With Warren Buffett and the Goldman board firmly in Lloyd’s camp, we’re skeptical that he’ll actually be forced to step down, especially if Goldman’s earnings continue to outperform. If the firm's shares keep sliding, however, other Goldman shareholders may start getting restive.
Weidner points out that the departure of Ken Lewis helped Bank of America put its troubles in the past.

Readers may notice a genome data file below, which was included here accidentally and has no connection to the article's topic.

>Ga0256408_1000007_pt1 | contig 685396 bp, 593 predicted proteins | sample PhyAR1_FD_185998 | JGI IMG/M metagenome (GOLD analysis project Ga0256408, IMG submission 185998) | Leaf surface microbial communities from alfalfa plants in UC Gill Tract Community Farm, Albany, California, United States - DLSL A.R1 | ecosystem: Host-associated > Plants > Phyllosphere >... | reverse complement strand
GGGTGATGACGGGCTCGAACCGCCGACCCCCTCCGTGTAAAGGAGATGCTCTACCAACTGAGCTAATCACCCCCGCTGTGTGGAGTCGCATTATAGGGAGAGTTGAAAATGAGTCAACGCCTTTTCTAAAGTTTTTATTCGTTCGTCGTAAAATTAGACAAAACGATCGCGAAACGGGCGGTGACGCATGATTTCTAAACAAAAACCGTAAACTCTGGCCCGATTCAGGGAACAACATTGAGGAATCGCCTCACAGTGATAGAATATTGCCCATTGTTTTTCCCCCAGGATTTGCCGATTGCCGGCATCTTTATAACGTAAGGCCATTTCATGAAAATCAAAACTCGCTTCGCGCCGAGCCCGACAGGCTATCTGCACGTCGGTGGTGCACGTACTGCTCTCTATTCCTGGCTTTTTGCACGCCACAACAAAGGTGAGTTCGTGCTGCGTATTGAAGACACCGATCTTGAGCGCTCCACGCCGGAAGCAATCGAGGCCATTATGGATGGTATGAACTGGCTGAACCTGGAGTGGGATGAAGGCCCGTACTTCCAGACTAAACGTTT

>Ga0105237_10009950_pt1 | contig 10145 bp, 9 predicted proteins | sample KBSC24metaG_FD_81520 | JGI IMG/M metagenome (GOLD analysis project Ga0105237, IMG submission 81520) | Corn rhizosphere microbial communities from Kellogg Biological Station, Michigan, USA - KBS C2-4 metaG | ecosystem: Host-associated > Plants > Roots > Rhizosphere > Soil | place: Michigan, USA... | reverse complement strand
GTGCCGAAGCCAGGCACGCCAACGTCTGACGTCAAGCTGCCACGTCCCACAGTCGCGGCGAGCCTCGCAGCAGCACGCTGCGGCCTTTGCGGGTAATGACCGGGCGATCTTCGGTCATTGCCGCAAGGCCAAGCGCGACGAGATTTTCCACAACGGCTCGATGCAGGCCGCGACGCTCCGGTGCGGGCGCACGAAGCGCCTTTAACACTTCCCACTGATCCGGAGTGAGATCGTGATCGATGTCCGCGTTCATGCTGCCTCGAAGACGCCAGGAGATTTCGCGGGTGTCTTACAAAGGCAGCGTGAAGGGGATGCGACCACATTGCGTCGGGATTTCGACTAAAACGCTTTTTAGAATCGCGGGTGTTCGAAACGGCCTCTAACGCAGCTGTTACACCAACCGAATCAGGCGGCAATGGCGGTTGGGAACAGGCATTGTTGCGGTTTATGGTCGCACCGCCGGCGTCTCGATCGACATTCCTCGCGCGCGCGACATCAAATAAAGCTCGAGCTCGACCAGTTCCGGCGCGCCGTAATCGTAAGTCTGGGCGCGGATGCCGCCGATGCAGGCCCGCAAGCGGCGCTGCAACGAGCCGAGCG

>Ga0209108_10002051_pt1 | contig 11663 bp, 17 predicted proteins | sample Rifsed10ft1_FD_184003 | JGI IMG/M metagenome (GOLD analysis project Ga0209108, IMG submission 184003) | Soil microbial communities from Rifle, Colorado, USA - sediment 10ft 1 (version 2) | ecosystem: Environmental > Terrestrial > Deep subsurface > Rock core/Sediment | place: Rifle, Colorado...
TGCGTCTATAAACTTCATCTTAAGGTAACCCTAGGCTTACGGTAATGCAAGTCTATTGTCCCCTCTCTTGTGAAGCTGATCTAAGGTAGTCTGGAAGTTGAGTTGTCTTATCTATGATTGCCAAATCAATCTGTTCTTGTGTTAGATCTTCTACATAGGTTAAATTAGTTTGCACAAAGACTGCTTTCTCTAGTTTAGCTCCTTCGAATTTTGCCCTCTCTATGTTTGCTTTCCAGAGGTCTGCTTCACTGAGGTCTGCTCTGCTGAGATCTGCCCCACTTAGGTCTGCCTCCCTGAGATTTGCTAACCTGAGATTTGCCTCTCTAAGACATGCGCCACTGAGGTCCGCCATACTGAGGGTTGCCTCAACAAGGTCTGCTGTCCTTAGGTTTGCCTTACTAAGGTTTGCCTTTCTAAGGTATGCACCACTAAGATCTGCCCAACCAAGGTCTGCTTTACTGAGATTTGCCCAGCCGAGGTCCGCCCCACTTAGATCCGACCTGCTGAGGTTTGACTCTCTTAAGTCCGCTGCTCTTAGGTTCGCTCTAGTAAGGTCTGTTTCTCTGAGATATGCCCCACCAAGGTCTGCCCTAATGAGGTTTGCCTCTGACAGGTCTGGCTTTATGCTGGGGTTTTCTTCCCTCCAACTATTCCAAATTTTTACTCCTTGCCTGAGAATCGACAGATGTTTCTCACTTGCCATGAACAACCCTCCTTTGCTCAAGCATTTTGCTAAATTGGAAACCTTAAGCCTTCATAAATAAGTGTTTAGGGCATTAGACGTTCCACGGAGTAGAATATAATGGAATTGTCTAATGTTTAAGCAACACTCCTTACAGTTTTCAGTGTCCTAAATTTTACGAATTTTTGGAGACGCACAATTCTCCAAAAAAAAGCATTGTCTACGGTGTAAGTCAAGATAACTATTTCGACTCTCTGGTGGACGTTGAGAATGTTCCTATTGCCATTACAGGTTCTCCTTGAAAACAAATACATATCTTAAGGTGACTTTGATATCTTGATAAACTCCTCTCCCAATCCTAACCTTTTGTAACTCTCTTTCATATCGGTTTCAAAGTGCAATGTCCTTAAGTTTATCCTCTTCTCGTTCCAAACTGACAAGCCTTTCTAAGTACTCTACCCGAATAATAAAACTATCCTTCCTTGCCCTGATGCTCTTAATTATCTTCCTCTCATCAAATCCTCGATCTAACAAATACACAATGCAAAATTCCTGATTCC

Since Mr. Lewis stepped down, Bank of America shares have added 6% and the company has repaid the $45 billion it received from taxpayers. More importantly, with Mr. Lewis gone, critics no longer have an obvious target in management.
A change at the top of Goldman would, in the same way, stanch the bleeding. A fresh face in the executive suite would give the firm the advantage Brian Moynihan now enjoys at Bank of America: Don't blame me, I wasn't there.